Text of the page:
Tasked with hosting a vegan Thanksgiving, I sought to make a cornbread that had the full, rounded out flavor of my buttery, sour cream standby. Here, the rich flavor of ripe avocado, beaten until creamy, came to the rescue. You can use any vegan milk you like, though I like this best with homemade nut or grain milk so I can make it less watery. I like adding jalapeño to add a little zing to Tday food, but leave it out if I'm serving with an already spicy chili.
Made from whole grain flours, this cornbread doesn't rise to fill the pan, but somehow still has a fluffy feel to it. I like white wheat here because it has a milder flavor so the corn is the star, but feel free to use regular wheat if that's what you have on hand. —Stephanie B.
1 9x9in. pan
(1 1/4 c) fine cornmeal
(1 c) whole grain flour, I like white wheat here
(3 tbsp) vegan sugar - white, brown, coconut, just something to add a little sweetness
1 1/2 teaspoons
kosher salt, 1/2 tsp if using table salt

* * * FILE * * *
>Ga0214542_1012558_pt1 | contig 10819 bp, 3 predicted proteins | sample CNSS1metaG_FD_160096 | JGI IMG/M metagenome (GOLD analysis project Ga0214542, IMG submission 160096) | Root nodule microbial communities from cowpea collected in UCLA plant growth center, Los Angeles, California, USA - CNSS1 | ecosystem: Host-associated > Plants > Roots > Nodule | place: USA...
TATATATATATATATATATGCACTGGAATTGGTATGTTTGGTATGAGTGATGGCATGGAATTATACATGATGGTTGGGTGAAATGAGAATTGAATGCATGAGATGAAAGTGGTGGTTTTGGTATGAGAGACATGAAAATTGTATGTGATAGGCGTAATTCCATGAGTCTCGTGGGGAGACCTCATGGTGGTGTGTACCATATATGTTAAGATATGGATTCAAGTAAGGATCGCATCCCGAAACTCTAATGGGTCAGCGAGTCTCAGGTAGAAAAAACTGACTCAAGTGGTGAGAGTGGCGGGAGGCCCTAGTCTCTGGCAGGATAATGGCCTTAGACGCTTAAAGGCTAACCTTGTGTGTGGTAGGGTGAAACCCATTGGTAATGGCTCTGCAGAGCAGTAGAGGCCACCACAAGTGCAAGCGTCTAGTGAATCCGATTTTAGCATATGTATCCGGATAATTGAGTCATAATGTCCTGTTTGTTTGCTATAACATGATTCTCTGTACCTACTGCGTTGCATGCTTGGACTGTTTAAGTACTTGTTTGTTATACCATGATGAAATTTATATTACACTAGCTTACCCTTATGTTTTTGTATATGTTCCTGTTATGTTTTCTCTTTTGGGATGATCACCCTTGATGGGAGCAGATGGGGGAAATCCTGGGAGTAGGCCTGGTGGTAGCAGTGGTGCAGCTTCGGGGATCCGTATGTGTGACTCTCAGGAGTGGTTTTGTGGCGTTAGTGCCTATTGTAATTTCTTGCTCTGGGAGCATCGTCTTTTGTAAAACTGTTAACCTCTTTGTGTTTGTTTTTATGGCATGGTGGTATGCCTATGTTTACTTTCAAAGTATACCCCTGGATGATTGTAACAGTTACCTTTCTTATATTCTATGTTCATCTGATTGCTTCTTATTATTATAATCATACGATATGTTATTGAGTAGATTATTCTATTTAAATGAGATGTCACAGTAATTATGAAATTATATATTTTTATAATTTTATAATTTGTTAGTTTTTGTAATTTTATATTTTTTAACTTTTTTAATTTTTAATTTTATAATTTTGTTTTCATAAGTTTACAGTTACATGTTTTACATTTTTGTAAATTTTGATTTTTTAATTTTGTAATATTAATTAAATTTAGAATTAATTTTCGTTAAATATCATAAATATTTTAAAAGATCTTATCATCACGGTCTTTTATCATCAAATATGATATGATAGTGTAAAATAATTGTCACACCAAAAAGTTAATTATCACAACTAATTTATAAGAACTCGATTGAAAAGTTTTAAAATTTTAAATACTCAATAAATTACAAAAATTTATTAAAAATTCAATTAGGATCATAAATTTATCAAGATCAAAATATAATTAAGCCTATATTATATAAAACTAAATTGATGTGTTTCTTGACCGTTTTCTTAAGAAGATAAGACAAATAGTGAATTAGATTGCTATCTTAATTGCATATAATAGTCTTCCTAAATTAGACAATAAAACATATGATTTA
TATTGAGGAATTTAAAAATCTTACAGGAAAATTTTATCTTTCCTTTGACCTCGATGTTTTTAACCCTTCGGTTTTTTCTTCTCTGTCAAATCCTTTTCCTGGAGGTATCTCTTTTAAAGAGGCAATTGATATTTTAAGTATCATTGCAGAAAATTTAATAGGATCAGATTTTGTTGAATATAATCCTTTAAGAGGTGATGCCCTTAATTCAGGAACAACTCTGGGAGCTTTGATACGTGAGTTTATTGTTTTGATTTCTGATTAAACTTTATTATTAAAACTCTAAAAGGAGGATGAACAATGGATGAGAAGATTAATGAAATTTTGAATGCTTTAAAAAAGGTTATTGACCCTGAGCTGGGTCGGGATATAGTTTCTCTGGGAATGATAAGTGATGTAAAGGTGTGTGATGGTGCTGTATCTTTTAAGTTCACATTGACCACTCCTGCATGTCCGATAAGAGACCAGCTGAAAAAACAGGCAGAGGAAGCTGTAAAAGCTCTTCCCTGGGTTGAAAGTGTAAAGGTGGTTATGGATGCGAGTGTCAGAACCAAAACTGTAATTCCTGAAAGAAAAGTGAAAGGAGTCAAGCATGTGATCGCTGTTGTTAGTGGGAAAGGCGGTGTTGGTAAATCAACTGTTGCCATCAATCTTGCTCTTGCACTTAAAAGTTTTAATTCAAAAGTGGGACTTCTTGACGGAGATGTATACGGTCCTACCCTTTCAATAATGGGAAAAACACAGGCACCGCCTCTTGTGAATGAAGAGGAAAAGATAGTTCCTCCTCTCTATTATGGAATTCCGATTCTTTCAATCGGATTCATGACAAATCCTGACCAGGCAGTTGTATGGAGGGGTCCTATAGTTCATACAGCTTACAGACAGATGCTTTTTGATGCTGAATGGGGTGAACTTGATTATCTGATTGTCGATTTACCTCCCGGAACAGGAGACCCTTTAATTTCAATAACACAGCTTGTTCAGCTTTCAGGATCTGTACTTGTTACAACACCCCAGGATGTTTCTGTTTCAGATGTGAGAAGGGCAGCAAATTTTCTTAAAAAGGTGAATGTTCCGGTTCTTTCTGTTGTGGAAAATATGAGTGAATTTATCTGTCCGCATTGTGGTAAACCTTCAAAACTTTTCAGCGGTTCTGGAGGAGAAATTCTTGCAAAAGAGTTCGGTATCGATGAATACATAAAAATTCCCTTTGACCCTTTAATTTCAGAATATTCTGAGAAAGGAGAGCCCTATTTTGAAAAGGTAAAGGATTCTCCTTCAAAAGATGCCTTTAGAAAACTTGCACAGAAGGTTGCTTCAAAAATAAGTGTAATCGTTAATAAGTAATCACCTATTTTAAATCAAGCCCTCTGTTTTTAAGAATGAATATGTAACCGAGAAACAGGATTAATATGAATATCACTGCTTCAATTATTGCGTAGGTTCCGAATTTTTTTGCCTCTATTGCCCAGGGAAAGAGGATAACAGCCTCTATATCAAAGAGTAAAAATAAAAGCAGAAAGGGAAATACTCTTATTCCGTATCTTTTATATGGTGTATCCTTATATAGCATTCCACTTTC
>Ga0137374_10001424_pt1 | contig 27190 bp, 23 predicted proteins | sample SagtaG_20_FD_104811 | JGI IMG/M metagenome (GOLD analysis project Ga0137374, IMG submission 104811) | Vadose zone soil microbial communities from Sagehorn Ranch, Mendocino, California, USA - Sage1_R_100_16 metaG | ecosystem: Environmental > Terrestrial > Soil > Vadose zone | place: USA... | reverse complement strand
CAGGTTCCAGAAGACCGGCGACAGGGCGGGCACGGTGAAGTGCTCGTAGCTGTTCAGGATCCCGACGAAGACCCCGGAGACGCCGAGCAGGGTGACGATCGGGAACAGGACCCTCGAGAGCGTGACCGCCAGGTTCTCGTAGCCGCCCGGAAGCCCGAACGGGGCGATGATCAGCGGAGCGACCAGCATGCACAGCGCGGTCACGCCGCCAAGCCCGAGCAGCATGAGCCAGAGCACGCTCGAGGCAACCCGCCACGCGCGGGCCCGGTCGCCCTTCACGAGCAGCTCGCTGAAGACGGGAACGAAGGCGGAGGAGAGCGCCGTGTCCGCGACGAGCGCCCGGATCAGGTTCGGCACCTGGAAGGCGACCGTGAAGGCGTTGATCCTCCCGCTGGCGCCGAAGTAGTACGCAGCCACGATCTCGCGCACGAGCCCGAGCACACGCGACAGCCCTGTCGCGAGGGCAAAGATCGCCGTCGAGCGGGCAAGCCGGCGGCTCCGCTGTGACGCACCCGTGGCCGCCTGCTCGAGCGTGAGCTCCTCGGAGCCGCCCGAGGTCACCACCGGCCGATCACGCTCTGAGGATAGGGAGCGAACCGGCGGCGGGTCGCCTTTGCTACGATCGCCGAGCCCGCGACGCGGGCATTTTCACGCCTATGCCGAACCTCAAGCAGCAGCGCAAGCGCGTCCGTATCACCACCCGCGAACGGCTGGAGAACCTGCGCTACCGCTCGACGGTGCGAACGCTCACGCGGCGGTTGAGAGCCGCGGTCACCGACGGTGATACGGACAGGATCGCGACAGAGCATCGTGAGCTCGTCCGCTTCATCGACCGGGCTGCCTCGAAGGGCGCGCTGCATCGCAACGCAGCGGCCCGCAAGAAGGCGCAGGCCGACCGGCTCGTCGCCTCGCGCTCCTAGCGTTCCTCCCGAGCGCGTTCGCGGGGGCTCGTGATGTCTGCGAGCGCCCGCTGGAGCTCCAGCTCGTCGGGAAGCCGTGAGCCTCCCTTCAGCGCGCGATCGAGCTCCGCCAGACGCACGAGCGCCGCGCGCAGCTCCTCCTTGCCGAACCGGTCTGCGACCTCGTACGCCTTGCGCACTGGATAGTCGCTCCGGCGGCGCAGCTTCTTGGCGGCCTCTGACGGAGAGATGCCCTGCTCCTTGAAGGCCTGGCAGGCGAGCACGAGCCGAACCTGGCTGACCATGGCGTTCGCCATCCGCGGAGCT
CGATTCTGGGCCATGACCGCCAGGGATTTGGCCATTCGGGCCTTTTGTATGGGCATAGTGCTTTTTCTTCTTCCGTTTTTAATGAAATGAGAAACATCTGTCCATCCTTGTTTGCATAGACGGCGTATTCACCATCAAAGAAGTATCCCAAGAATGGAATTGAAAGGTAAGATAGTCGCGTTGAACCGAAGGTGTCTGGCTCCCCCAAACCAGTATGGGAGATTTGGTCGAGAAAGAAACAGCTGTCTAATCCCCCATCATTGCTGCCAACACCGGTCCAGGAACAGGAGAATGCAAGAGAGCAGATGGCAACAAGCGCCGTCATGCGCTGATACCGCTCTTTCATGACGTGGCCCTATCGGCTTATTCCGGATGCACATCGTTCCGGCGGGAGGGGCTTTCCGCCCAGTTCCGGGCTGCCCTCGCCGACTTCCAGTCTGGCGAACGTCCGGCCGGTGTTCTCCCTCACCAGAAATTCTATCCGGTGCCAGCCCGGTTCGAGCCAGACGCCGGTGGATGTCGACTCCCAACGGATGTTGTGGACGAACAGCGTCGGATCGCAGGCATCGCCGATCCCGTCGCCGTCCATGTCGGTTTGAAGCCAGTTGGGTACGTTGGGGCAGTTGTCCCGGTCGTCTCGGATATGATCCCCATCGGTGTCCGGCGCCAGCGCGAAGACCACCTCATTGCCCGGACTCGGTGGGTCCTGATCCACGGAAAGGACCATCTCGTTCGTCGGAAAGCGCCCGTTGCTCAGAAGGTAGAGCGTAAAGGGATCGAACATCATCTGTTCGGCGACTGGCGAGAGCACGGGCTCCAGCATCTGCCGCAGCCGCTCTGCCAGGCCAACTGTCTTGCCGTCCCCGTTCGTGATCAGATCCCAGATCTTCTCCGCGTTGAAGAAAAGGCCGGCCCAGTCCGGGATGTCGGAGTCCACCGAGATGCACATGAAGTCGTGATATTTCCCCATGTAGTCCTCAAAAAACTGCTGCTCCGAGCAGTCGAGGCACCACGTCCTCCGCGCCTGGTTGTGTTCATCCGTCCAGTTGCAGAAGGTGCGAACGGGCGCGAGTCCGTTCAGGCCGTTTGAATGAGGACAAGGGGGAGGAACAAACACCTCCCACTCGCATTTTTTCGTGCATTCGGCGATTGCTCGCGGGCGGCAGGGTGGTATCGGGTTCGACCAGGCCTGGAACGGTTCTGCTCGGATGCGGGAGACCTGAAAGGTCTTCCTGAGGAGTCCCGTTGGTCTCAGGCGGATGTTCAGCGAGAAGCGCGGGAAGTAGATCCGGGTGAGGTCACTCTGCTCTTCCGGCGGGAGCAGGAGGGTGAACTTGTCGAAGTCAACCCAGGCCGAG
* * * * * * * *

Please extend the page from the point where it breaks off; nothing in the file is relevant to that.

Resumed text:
ripe avocado flesh, from about 1 avocado
flax eggs (2 tbsp flax meal + 5 tbsp water, mixed and left to thicken a few minutes)
(1 1/4c) nut or grain milk
(about 4 tbsp) coconut oil, melted
sweet corn kernels, fresh or frozen
chopped jalapeño, to taste (optional)
In This Recipe
Preheat oven to 375 F. Brush a 9”x 9” pan with oil – I dip a pastry brush into the coconut oil meant for the cornbread to coat the pan.
Mix the cornmeal, flour, sugar, baking powder and soda, and salt until evenly combined, set aside.
Using an electric hand mixer or whisk, beat the avocado until smooth and creamy. Add the vinegar and beat just to mix in. Add the flax eggs, nut milk, and melted coconut oil, beat until all the ingredients are evenly mixed in and smooth.
Add the dry ingredients to the wet and beat on low until all the ingredients are combined. Mix in the corn kernels, and chopped jalapeño (if using).
Scrape into the prepared pan, and smooth out the top. Bake for 35-40min, until a tooth pick comes out with only a few crumbs stuck to it, and the top begins to brown. Ideally, let cool before slicing (but let’s be honest that doesn’t always happen).